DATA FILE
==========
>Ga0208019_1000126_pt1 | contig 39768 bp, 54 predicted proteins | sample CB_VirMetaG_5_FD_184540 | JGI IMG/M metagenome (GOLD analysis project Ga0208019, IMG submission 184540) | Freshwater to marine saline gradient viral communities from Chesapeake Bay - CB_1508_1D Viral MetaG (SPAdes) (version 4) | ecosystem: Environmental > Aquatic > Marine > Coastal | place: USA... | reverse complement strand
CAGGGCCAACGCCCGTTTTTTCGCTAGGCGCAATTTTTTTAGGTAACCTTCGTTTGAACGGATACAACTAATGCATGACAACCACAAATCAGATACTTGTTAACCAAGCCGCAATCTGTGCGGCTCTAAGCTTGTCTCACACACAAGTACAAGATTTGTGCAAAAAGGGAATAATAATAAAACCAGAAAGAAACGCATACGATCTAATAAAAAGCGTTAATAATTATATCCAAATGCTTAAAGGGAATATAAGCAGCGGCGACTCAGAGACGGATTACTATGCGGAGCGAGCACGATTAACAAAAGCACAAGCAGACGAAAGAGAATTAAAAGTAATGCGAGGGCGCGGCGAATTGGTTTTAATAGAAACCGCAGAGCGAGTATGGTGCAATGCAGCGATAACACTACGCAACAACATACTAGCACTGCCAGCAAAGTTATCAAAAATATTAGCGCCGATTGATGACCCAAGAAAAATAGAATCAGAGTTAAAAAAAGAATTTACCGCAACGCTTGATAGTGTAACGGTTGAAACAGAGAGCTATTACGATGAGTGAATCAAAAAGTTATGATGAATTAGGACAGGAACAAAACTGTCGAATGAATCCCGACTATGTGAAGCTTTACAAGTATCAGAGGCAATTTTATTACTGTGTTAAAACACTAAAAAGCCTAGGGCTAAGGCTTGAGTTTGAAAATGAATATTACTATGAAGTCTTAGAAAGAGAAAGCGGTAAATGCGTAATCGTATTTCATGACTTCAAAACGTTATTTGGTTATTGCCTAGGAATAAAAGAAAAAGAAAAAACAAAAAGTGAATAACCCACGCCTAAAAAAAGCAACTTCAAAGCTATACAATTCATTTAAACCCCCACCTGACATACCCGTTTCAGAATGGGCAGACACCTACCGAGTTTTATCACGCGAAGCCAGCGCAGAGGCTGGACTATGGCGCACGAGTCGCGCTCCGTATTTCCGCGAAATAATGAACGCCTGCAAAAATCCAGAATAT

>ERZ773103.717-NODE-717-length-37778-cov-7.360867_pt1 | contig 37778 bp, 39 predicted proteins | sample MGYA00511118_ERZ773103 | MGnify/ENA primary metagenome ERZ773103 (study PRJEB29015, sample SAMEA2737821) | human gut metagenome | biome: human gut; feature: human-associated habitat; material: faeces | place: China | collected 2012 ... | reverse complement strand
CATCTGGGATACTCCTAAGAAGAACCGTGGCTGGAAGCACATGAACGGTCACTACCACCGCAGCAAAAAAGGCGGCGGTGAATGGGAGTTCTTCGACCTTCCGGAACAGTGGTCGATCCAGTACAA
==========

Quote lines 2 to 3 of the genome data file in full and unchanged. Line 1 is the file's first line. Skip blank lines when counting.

CAGGGCCAACGCCCGTTTTTTCGCTAGGCGCAATTTTTTTAGGTAACCTTCGTTTGAACGGATACAACTAATGCATGACAACCACAAATCAGATACTTGTTAACCAAGCCGCAATCTGTGCGGCTCTAAGCTTGTCTCACACACAAGTACAAGATTTGTGCAAAAAGGGAATAATAATAAAACCAGAAAGAAACGCATACGATCTAATAAAAAGCGTTAATAATTATATCCAAATGCTTAAAGGGAATATAAGCAGCGGCGACTCAGAGACGGATTACTATGCGGAGCGAGCACGATTAACAAAAGCACAAGCAGACGAAAGAGAATTAAAAGTAATGCGAGGGCGCGGCGAATTGGTTTTAATAGAAACCGCAGAGCGAGTATGGTGCAATGCAGCGATAACACTACGCAACAACATACTAGCACTGCCAGCAAAGTTATCAAAAATATTAGCGCCGATTGATGACCCAAGAAAAATAGAATCAGAGTTAAAAAAAGAATTTACCGCAACGCTTGATAGTGTAACGGTTGAAACAGAGAGCTATTACGATGAGTGAATCAAAAAGTTATGATGAATTAGGACAGGAACAAAACTGTCGAATGAATCCCGACTATGTGAAGCTTTACAAGTATCAGAGGCAATTTTATTACTGTGTTAAAACACTAAAAAGCCTAGGGCTAAGGCTTGAGTTTGAAAATGAATATTACTATGAAGTCTTAGAAAGAGAAAGCGGTAAATGCGTAATCGTATTTCATGACTTCAAAACGTTATTTGGTTATTGCCTAGGAATAAAAGAAAAAGAAAAAACAAAAAGTGAATAACCCACGCCTAAAAAAAGCAACTTCAAAGCTATACAATTCATTTAAACCCCCACCTGACATACCCGTTTCAGAATGGGCAGACACCTACCGAGTTTTATCACGCGAAGCCAGCGCAGAGGCTGGACTATGGCGCACGAGTCGCGCTCCGTATTTCCGCGAAATAATGAACGCCTGCAAAAATCCAGAATAT

>ERZ773103.717-NODE-717-length-37778-cov-7.360867_pt1 | contig 37778 bp, 39 predicted proteins | sample MGYA00511118_ERZ773103 | MGnify/ENA primary metagenome ERZ773103 (study PRJEB29015, sample SAMEA2737821) | human gut metagenome | biome: human gut; feature: human-associated habitat; material: faeces | place: China | collected 2012 ... | reverse complement strand